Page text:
9 ways not to get treated like a complete boot in the infantry
An Air Force F-22 Raptor executes a supersonic flyby over the flight deck of the aircraft carrier USS John C. Stennis (CVN 74). John C. Stennis is participating in Northern Edge 2009, a joint exercise focusing on detecting and tracking units at sea, in the air and on land. (U.S. Navy photo by Sonar Technician (Surface) 1st Class Ronald Dejarnett)

2. Counter Russia’s treaty violations by bulking up the bomber force

Russia’s cheating on the Intermediate Nuclear Forces Treaty has become blatant enough that America has begun its own ground-launched cruise missile program. But there are other options to address Russian cheating.  A good one is bulking up America’s bomber force. Re-starting B-1 and B-2 production while upping the B-21 Raider buy to 295 (matching the production total of the G and H models of the B-52) would be an excellent response.

9 ways not to get treated like a complete boot in the infantry
A two ship of B-1B Lancers assigned to the 28th Bomb Squadron, Dyess Air Force Base, Texas, fly in formation over New Mexico during a training mission on Feb. 24, 2010. Dyess will celebrate the 25th anniversary of the first B-1B bomber arriving at the base with the Dyess Big Country Airfest and Open House on May 1, 2010. (U.S. Air Force photo by Master Sgt. Kevin J. Gruenwald)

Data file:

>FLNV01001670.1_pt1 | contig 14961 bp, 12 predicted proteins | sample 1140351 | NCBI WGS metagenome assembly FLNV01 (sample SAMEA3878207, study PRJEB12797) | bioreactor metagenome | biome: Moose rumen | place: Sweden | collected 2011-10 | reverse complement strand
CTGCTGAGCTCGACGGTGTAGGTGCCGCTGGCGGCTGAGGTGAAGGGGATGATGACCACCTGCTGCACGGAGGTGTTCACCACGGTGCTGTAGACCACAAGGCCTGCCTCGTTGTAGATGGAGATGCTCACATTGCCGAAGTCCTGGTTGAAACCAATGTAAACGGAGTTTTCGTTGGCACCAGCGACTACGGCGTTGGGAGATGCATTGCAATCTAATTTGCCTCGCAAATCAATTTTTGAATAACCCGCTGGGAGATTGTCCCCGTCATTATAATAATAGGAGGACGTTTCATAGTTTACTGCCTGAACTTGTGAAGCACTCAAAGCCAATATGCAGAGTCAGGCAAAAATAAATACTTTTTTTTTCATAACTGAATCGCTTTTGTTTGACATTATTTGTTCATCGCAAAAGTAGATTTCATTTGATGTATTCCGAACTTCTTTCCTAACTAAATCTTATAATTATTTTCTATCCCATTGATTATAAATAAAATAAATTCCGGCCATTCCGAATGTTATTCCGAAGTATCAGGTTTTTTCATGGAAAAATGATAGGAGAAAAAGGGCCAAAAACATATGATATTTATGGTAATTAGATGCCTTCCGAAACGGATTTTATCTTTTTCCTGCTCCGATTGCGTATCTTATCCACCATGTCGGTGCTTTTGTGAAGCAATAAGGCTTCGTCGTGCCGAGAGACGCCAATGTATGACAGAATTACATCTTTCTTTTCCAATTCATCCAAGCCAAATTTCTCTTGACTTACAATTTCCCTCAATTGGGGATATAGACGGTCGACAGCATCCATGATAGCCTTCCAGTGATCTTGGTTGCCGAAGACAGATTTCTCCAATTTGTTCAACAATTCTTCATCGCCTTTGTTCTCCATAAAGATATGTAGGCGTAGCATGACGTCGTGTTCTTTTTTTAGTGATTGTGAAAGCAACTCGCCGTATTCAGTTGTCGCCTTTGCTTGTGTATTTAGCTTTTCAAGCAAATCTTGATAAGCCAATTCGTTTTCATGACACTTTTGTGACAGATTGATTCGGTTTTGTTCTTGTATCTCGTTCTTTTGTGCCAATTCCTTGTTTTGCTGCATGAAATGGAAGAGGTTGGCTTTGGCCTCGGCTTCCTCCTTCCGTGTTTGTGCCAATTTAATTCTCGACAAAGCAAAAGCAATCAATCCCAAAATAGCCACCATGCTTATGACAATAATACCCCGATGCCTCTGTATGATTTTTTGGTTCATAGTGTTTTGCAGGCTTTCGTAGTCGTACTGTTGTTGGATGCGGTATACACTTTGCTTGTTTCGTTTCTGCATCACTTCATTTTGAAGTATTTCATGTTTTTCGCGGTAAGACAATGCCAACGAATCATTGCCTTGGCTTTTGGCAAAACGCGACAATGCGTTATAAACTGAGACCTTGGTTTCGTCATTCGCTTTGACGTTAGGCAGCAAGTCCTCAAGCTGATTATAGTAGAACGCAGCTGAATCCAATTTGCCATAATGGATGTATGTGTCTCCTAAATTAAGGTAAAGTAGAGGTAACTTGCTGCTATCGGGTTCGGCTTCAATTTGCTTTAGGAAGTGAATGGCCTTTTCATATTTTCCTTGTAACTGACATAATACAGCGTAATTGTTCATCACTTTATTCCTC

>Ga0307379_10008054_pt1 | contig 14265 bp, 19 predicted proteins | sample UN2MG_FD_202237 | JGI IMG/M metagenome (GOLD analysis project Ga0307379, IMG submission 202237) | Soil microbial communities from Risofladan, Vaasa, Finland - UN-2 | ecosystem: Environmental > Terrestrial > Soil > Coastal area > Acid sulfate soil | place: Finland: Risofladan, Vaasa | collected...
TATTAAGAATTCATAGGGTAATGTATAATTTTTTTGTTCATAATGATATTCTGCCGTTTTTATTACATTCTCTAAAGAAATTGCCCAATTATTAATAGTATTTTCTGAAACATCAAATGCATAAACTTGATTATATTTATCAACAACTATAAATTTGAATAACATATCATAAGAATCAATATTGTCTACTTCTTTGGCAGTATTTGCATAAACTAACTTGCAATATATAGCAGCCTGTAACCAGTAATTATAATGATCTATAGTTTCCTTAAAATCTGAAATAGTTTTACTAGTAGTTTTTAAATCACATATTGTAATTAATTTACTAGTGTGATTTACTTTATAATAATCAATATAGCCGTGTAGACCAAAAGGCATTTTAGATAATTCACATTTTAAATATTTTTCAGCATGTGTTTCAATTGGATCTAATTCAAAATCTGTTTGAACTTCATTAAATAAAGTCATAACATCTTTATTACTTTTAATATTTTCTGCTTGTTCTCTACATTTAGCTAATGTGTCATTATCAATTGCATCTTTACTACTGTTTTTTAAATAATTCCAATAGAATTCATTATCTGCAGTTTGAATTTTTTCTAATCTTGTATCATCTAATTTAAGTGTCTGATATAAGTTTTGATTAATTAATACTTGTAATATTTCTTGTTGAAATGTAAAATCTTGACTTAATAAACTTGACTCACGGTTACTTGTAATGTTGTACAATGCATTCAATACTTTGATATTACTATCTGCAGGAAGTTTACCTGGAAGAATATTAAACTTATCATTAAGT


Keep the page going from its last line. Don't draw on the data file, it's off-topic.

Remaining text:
1. Expand the pilot training pipeline

The Air Force is short by two thousand pilots, and that shortage is only getting worse. It’s time to train more pilots — lots more pilots. Additionally, to increase retention, the Air Force should let pilots be pilots. For instance, if they decide to do a little stunt flying, as long as nothing’s damaged and nobody’s hurt, give them a pass. Hell, it worked out well in the case of Richard Ira Bong.

9 ways not to get treated like a complete boot in the infantry
A T-38 Talon participates in the 2004 Lackland Airfest. (U.S. Air Force photo by Master Sgt. Lance Cheung)